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Total Hip Replacement

John Benner, MD, Orthopedic Surgeon
The Chester County Hospital and Health System

Published: September 6, 2010

As the country's population ages, the number of total hip replacements performed in the United States will increase drastically in the next 25 years. Total hip replacement has proven to be an effective operation that helps patients with arthritis of the hip regain nearly normal function, allowing them to return to almost all activities.

Hip replacement technology was developed in the 1960s by British orthopedic surgeon Sir John Charnley. Prior to hip replacement, fusion of the hip was the only way to alleviate the pain of an arthritic hip. This left patients with a stiff hip that restricted many activities.

Hip replacement involves replacing the ball and socket hip joint. The ball is the upper end of the femur, or thighbone, which sits and moves in the socket that is part of the pelvic bone. Due to wear or trauma, the ball and socket joint becomes painful as the normal joint lining deteriorates. There are many different materials used for hip replacement; the age of the patient and the surgeon's preference will usually determine the best option for a given individual. The most popular is a ball of cobalt chromium or titanium metal and a polyethylene cup backed by a metal shell; however, other materials such as ceramic or metals are also used. The majority of total hips today are not cemented in place, but rather "press-fit." This allows bone to grow into a rough surface on the new hip joint, fixing it without cement. Subsequently, there is a lower incidence of loosening of the hip, one of the problems seen after hip replacement surgery.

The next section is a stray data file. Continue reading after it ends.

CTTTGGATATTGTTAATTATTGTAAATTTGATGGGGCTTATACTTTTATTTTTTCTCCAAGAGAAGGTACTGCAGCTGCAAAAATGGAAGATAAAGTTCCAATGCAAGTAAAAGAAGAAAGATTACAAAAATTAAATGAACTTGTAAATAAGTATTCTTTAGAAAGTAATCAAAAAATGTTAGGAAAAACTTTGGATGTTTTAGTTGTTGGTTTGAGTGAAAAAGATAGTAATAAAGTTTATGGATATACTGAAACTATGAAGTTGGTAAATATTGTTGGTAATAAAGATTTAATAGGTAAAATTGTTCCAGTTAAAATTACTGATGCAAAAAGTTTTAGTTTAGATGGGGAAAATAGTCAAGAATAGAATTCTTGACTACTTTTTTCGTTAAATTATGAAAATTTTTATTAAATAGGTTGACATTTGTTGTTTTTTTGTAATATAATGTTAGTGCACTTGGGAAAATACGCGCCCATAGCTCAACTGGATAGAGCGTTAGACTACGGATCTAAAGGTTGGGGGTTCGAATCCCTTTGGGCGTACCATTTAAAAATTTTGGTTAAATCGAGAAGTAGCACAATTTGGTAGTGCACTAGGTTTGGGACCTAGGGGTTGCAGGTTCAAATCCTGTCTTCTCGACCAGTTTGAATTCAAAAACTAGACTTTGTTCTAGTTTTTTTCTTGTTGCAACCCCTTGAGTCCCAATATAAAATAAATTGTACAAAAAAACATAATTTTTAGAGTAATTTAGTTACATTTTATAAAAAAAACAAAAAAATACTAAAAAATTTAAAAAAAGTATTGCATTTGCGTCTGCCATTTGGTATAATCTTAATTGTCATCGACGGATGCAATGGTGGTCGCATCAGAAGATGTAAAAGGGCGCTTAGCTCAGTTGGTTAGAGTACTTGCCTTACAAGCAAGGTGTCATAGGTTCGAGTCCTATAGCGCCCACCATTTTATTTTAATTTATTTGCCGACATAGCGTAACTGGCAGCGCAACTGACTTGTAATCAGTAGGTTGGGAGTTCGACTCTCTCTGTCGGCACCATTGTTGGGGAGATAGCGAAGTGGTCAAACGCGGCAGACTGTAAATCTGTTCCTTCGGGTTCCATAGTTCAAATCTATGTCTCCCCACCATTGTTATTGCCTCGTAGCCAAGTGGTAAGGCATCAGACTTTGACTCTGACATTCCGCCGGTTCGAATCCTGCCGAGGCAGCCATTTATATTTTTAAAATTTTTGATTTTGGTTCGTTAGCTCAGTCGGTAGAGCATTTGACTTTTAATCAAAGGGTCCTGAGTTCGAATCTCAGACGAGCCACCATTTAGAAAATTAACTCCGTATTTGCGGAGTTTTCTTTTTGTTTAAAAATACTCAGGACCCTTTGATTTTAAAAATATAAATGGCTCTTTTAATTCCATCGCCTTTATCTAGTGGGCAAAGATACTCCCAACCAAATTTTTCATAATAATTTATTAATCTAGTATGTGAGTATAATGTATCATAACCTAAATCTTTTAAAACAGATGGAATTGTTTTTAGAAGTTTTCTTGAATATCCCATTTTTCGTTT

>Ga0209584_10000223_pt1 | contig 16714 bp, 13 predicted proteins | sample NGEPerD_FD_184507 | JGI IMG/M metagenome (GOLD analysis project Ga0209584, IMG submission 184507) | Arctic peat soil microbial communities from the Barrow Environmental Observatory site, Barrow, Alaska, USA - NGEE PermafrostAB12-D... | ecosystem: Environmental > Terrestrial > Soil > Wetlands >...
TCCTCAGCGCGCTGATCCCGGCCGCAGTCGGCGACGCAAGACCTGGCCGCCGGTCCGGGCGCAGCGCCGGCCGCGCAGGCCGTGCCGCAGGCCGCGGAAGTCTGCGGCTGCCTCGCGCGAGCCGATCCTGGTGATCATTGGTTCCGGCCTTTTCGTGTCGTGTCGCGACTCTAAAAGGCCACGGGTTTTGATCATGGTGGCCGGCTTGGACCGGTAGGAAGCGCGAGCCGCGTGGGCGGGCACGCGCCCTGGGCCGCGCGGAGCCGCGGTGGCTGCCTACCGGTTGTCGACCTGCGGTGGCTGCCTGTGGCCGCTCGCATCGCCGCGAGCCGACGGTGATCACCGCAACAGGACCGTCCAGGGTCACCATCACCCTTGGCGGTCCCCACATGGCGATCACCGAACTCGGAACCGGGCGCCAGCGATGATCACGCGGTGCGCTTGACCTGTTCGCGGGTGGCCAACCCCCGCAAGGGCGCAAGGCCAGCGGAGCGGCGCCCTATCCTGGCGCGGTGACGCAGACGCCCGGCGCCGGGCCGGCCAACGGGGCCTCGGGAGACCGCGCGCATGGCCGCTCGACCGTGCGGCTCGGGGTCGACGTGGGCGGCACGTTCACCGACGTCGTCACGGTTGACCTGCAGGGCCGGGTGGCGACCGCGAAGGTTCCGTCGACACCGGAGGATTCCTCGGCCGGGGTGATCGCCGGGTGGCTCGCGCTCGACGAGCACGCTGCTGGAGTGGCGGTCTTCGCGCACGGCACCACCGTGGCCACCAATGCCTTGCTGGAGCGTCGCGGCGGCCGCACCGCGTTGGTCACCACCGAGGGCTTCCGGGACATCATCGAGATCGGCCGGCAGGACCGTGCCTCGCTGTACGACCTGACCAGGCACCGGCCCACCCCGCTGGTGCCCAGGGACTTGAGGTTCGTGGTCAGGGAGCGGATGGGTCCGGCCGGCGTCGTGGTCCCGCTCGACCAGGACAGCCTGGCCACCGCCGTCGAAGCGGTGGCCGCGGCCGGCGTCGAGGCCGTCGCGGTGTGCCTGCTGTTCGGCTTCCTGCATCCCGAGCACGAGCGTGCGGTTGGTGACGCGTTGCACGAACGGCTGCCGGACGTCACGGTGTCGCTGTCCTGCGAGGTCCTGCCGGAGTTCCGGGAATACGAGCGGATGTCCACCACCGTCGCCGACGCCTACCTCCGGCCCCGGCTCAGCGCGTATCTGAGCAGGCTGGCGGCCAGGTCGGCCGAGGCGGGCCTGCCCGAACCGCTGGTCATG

The operation is performed through a 4- to 6-inch incision on the side of the hip joint. It takes approximately an hour to an hour-and-a-half to complete the surgery, and patients begin physical therapy either the day of or the day after the replacement operation. Physical therapy involves walking with a walker or crutches, and exercising the muscles around the hip joint. It takes three to six months to regain normal function and strength.

Approximately 95% of patients who undergo total hip replacement are satisfied with the results. Those who do not do well may have one of the major complications: infection, which occurs in 1-2% of the hips done; dislocation of the hip; or injury to the sciatic nerve. The replacement can last a long time, with 80% of hip replacements lasting at least 15 years.

Although there are many reasons people need total hip replacement, osteoarthritis is the main cause. Heredity appears to play a role, with some patients developing hip osteoarthritis as early as their 30s or 40s. Obesity is also a factor because of the increased pressure placed on this weight-bearing joint. Trauma such as fracture or dislocation can also cause the hip to fail. High doses of several medications, such as steroids, can also cause conditions that destroy the hip joint.

One of the most commonly asked questions from patients is "when" to undergo the procedure. The ideal time is whenever they experience pain and disability that keeps them from living the life they want to live.

This article was published as part of the Daily Local News Medical Column series which appears every Monday. It has been reprinted by permission of the Daily Local News.

Last Updated: 9/7/2010